Would social agents here include helping students recognize their own power as knowledge producers through acknowledging their ideas and experience as having its own authority? and/or is it tied explicitly to action and social change?

    1. That means that teachers must be actively committed to a process of self-actualization that promotes their own well­being if they are to teach in a manner that empowers students.

      How does the current climate in higher education to make excessive demands on faculty and especially the abuse of contingent labor undermine this possibility? It's not only on the individual to seek this ideal, institutions must find ways to support faculty in this quest.

    2. More than any other class I had taught, this one compelled me to abandon the sense that the professor could, by sheer strength of will and desire, make the classroom an exciting, learning community.

      This story resonates for me---I read hooks last summer and forgot about this anecdote, but experienced something very similar to what she describes this past spring and am still trying to figure out how it could have gone better.

    3. As a classroom community, our capacity to generate excitement is deeply affected by our inter­est in one another, in hearing one another’s voices, in recog­nizing one another’s presence.

      I love this idea.

    4. The idea that learning should be exciting, sometimes even “fun,” was the subject of critical discussion by educators writing about pedagogical practices in grade schools, and sometimes even high schools.

      I feel like the contrast between higher ed as "serious" and the thinking--popular with Montessori and others---that young children can best learn through discovery, experimentation, and natural curiosity led to resistance among higher ed faculty to look to K-12 for effective models of education. It also seems related to the distance between schools of education and schools of arts and sciences, where issues of pedagogy are rarely included as part of graduate training.

    5. My reaction to this stress and to the ever-present boredom and apathy that pervaded my classes was to imagine ways that teaching and the learning experience could be different

      I see this as a remarkable response to the discouraging atmosphere she experienced. It raises the question of how can educators encourage students who are bored/disengaged by their education to 1) imagine different ways of teaching/learning and 2) share their ideas with their teachers?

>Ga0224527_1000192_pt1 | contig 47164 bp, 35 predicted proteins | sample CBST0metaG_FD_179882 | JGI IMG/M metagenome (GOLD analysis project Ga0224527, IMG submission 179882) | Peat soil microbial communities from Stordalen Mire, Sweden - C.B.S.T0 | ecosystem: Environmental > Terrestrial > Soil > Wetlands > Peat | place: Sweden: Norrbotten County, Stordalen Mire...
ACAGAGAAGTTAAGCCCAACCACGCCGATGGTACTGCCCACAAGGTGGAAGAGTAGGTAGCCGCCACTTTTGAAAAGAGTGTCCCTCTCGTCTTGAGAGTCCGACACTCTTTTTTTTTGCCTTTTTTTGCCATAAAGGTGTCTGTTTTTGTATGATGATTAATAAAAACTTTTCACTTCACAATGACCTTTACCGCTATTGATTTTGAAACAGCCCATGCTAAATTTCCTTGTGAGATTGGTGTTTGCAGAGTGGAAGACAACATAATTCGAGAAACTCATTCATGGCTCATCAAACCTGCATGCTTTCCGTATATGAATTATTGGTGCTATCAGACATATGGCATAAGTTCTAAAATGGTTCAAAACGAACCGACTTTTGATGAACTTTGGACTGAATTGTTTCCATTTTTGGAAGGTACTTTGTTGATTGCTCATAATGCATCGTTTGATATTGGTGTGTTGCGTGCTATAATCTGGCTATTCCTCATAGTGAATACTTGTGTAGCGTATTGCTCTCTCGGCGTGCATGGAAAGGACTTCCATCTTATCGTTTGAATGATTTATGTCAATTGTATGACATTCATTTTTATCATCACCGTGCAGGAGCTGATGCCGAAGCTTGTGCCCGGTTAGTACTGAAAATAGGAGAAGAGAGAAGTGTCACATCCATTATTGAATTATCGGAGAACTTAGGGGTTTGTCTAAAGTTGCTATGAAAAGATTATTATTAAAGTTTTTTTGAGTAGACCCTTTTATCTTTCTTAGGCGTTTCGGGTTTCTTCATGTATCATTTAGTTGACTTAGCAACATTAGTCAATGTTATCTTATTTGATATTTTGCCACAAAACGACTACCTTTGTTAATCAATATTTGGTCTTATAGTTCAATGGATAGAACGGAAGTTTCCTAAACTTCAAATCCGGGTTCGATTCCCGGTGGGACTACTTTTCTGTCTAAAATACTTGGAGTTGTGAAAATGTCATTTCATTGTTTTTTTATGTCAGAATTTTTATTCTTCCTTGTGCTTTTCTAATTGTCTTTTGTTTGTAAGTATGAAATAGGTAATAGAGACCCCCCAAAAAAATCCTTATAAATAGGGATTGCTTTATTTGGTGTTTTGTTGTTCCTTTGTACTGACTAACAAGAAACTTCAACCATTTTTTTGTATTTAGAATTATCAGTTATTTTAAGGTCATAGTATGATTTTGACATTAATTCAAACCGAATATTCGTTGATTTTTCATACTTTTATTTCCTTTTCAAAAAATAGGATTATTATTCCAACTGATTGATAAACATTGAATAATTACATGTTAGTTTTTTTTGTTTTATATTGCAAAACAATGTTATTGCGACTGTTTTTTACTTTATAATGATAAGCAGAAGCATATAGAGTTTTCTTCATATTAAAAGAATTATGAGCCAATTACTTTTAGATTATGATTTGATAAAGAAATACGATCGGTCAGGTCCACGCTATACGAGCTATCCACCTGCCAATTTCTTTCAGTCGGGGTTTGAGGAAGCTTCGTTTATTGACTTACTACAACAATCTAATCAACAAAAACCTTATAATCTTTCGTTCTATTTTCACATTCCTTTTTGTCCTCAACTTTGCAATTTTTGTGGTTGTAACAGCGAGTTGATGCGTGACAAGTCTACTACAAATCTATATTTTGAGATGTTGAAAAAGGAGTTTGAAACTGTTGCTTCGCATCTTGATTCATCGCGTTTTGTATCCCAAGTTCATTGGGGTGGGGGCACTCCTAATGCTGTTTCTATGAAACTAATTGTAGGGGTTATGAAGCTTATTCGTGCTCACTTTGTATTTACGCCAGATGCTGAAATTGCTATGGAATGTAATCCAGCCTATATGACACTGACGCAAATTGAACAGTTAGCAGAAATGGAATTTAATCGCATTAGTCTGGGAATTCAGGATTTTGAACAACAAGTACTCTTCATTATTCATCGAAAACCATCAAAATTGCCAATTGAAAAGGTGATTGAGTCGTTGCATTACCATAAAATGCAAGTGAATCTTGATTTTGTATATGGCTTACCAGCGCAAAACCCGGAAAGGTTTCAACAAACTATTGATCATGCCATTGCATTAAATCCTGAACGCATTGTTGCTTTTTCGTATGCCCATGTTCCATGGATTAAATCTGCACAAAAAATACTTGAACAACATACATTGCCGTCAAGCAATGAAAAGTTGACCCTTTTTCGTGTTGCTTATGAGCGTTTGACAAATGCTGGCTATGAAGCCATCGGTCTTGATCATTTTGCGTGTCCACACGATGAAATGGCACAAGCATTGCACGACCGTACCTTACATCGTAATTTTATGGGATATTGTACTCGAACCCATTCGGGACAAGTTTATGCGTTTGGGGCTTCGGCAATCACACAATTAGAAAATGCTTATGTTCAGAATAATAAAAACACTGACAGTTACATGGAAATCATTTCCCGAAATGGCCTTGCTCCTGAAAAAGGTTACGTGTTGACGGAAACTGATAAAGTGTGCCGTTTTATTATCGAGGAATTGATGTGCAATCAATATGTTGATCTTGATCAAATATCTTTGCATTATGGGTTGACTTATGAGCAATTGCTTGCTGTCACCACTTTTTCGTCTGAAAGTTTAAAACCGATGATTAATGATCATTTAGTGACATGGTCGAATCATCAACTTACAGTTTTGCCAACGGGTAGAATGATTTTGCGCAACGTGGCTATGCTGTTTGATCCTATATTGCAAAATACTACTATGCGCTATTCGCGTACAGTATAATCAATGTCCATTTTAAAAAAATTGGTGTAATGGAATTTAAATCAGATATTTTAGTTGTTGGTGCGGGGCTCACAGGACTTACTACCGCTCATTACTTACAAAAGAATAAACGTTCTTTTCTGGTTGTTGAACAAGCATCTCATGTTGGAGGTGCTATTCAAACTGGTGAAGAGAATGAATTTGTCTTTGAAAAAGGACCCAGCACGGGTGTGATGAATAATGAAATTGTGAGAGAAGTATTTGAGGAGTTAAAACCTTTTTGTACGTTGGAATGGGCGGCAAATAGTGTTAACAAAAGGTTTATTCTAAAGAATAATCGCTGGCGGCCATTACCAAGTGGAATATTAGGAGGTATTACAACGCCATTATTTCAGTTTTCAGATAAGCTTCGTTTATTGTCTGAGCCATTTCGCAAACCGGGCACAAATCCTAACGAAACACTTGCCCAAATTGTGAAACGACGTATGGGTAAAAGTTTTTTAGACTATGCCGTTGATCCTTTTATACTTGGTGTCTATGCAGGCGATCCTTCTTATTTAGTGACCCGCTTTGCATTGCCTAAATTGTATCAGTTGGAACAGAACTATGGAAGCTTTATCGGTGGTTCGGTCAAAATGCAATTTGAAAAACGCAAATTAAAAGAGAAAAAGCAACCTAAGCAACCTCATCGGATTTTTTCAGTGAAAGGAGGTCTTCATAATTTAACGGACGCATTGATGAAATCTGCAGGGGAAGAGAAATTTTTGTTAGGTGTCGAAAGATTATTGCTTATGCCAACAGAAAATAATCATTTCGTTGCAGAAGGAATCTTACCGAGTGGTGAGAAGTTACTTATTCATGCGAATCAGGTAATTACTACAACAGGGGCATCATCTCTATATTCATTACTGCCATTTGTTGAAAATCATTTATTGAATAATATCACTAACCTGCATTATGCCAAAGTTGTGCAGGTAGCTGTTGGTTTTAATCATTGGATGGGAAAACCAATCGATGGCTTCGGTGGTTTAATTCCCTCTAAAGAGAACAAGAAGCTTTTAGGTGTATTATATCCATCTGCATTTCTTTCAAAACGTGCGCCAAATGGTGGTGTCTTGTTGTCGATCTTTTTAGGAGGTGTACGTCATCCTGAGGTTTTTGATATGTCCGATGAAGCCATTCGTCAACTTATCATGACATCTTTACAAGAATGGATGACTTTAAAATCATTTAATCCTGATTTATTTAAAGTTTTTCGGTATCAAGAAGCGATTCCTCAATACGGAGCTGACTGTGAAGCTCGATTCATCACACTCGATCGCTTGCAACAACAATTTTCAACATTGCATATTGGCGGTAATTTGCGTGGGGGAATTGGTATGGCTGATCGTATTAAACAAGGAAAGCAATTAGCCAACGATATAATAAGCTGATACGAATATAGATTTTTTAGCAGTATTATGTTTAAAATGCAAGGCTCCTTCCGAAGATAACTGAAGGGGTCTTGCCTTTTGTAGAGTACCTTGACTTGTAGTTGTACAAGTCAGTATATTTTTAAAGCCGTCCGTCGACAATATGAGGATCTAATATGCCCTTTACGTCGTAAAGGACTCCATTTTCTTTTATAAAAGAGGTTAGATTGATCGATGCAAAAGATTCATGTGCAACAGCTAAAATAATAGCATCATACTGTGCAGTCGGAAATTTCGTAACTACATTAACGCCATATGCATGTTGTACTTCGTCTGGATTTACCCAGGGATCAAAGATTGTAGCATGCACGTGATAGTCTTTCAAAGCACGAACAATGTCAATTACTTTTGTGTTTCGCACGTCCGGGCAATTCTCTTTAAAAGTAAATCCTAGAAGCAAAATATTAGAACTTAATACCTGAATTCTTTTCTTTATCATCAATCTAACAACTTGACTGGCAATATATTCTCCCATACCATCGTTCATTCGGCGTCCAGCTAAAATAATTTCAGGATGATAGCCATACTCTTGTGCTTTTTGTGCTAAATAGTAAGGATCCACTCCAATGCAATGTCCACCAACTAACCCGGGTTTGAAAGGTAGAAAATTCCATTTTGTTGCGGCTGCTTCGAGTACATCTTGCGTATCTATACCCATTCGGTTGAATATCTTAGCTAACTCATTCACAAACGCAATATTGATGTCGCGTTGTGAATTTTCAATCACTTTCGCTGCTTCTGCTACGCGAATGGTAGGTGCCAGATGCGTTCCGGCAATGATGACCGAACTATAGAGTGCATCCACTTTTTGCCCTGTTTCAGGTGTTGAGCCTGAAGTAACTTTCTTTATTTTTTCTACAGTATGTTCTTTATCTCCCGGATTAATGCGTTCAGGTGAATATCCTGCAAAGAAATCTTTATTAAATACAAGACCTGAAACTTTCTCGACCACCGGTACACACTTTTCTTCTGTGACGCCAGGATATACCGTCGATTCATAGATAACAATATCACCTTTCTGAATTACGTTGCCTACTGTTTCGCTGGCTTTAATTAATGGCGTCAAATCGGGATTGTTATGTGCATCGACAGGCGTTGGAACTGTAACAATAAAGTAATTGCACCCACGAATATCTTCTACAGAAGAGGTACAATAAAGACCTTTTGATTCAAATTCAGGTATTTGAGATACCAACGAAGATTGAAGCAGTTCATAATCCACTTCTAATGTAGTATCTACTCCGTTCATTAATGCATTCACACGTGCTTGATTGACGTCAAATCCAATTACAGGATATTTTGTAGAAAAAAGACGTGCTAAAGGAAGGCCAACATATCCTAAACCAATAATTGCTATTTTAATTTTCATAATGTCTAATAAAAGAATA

3. Sep 2018
  4. georgiasouthern.libguides.com georgiasouthern.libguides.com
    1. Within the context of this study, OER refer to free, open textbooks, which replaced previously adopted expensive, traditional, commercial textb

      suggests that OERs replace traditional textbooks or purchased resources, thus is there any relationship to any pedagogical change related to the use of OERs?

    1. Like the art industry, art history has not done enough to diversify its student and faculty demography. Few students of colour earn the doctoral degrees now expected by most museums for entry-level curatorial positions.

      How do we create piplines to encourage POC students to enter this profession? Eliminate internship and hiring practices that prohibit individuals with limited incomes from pursuing this career path!

    2. The power of that scene in Black Panther lies in its critique of Western museums as symbols and products of colonialism and repositories of empire’s loot.

      Distinguish the institution's culpability in colonialism and cultural appropriation, versus the individual's desire to share ideas, knowledge, and history--including (assumed) the critique of colonializing practices of the institutions.

    3. once the argument congealed around the question of a white woman being appointed to tell the story of African people, it ceased to be about curatorial diversity, and turned into a battle for African heritage, about ancestral claims.

      reflects cultural appropriation and telling stories that belong to others from white/european/male art historical perspective

    4. 2015 Andrew W. Mellon Foundation study which found that only four percent of curators in US museums are black
    5. (where I supervised her thesis)